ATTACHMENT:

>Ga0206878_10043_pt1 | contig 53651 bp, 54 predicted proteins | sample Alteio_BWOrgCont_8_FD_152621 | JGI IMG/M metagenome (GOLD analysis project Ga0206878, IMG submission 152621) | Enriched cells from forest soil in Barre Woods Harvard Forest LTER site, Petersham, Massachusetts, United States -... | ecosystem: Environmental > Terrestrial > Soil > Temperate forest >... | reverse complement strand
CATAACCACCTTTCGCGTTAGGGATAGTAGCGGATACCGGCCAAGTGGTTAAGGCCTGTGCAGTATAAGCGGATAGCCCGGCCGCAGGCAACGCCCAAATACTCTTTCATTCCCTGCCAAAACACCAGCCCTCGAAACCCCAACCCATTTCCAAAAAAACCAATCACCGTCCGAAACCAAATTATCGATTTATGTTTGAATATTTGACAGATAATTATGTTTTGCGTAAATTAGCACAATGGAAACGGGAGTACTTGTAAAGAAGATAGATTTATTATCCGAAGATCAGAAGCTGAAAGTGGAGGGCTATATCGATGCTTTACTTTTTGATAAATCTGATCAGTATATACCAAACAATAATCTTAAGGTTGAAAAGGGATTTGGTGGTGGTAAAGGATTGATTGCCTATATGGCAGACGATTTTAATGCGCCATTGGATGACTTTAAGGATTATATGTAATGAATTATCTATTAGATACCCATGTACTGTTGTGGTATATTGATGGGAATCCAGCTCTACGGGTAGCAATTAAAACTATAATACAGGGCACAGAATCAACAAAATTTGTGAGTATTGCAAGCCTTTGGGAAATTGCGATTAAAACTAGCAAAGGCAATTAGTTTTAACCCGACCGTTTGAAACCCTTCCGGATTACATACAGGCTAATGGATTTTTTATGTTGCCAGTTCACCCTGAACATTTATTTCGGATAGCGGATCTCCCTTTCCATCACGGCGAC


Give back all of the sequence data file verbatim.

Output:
>Ga0206878_10043_pt1 | contig 53651 bp, 54 predicted proteins | sample Alteio_BWOrgCont_8_FD_152621 | JGI IMG/M metagenome (GOLD analysis project Ga0206878, IMG submission 152621) | Enriched cells from forest soil in Barre Woods Harvard Forest LTER site, Petersham, Massachusetts, United States -... | ecosystem: Environmental > Terrestrial > Soil > Temperate forest >... | reverse complement strand
CATAACCACCTTTCGCGTTAGGGATAGTAGCGGATACCGGCCAAGTGGTTAAGGCCTGTGCAGTATAAGCGGATAGCCCGGCCGCAGGCAACGCCCAAATACTCTTTCATTCCCTGCCAAAACACCAGCCCTCGAAACCCCAACCCATTTCCAAAAAAACCAATCACCGTCCGAAACCAAATTATCGATTTATGTTTGAATATTTGACAGATAATTATGTTTTGCGTAAATTAGCACAATGGAAACGGGAGTACTTGTAAAGAAGATAGATTTATTATCCGAAGATCAGAAGCTGAAAGTGGAGGGCTATATCGATGCTTTACTTTTTGATAAATCTGATCAGTATATACCAAACAATAATCTTAAGGTTGAAAAGGGATTTGGTGGTGGTAAAGGATTGATTGCCTATATGGCAGACGATTTTAATGCGCCATTGGATGACTTTAAGGATTATATGTAATGAATTATCTATTAGATACCCATGTACTGTTGTGGTATATTGATGGGAATCCAGCTCTACGGGTAGCAATTAAAACTATAATACAGGGCACAGAATCAACAAAATTTGTGAGTATTGCAAGCCTTTGGGAAATTGCGATTAAAACTAGCAAAGGCAATTAGTTTTAACCCGACCGTTTGAAACCCTTCCGGATTACATACAGGCTAATGGATTTTTTATGTTGCCAGTTCACCCTGAACATTTATTTCGGATAGCGGATCTCCCTTTCCATCACGGCGAC